7.6 It is therefore not possible to agree with the submission of the learned Counsel for the petitioners that in deciding whether to quash a criminal case, the Court need not consider whether there is evidence that can prove the guilt of the accused. The above decisions indicate to the contrary. It is possible to state as a corollary that the existence of evidence that could independently prove the guilt of the accused, notwithstanding that complainant may not support it, is a factor that should be considered while exercising the power under Section 482 CrPC.

Cases of offences other than Sections 468 and 471 IPC: Decisions of the Supreme Court 7.7 The expansion of the power under Section 482 CrPC to quash criminal proceedings involving non-compoundable offence took place in B.S. Joshi v. State of Haryana . There the High Court had declined to exercise its powers under Section 482 CrPC to quash criminal proceedings involving the offence under Section 498-A IPC notwithstanding the settlement between the accused husband and the complainant wife. After referring to a large number of earlier decisions, the Supreme Court explained why the power to quash the proceedings must be exercised in such cases (SCC, p.682):

There are many other reasons which need not be mentioned here for not encouraging matrimonial litigation so that the parties may ponder over their defaults and terminate their disputes amicably by mutual agreement instead of fighting it out in a court of law where it takes years and years to conclude and in that process the parties lose their "young" days in chasing their "cases" in different courts.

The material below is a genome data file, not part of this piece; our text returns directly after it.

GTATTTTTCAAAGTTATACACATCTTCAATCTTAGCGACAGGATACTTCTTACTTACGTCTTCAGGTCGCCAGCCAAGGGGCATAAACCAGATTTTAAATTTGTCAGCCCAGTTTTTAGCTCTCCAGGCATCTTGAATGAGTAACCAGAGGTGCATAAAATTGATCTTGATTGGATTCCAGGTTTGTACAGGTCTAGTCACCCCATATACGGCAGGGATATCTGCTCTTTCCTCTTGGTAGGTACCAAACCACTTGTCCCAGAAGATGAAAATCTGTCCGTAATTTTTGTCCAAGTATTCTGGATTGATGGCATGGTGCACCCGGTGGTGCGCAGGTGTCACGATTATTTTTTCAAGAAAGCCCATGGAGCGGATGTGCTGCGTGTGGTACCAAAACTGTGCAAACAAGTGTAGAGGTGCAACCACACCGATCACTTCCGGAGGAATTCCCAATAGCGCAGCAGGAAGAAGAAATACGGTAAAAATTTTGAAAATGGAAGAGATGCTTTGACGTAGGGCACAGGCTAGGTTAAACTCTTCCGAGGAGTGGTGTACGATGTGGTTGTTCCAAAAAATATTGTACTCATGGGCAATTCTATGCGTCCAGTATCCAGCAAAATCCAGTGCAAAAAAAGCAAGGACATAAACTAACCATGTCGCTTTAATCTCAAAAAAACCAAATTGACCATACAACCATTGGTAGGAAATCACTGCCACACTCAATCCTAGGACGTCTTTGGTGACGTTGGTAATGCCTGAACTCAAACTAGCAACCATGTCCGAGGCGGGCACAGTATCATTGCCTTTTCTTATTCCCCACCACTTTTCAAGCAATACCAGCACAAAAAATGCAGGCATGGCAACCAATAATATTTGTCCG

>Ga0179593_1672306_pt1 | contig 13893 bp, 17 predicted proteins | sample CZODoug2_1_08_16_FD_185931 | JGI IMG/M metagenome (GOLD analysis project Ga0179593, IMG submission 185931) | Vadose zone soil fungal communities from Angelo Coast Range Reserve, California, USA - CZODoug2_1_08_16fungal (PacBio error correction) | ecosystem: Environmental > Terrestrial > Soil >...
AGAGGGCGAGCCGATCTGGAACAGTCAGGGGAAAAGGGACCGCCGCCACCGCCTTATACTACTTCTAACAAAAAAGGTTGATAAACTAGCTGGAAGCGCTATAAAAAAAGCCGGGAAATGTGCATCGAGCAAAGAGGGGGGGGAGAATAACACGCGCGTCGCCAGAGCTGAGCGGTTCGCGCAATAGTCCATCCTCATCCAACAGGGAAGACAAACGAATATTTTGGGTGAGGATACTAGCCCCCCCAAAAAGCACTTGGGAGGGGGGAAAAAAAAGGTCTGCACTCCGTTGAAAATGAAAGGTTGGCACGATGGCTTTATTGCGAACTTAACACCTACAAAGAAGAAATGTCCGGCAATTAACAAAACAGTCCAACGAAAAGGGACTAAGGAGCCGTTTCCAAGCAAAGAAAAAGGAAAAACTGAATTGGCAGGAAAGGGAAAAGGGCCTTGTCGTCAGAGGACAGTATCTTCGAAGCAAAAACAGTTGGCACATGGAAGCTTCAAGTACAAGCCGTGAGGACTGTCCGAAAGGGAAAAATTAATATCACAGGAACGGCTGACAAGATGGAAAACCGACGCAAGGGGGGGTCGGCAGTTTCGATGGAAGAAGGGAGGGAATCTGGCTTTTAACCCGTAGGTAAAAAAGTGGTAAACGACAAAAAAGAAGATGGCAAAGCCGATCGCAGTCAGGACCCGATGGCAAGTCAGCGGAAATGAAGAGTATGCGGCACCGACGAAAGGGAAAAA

14. There is no doubt that the object of introducing Chapter XX-A containing Section 498-A in the Indian Penal Code was to prevent torture to a woman by her husband or by relatives of her husband. Section 498-A was added with a view to punishing a husband and his relatives who harass or torture the wife to coerce her or her relatives to satisfy unlawful demands of dowry. The hypertechnical view would be counterproductive and would act against interests of women and against the object for which this provision was added. There is every likelihood that non-exercise of inherent power to quash the proceedings to meet the ends of justice would prevent women from settling earlier. That is not the object of Chapter XX-A of the Indian Penal Code.

7.8 The above decision was rendered in the context of matrimonial proceedings as is evident from the highlighted passages. What appears to have weighed with the court is that in such cases with the complainant unlikely to support the prosecution, the offence of cruelty and harassment cannot possible be independently proved and the continuation of the proceedings would not be in the "interests of women". The decision in B.S.Joshi cannot be read as a signal to quash all cases involving non-compoundable offences on the ground that the parties have settled their disputes.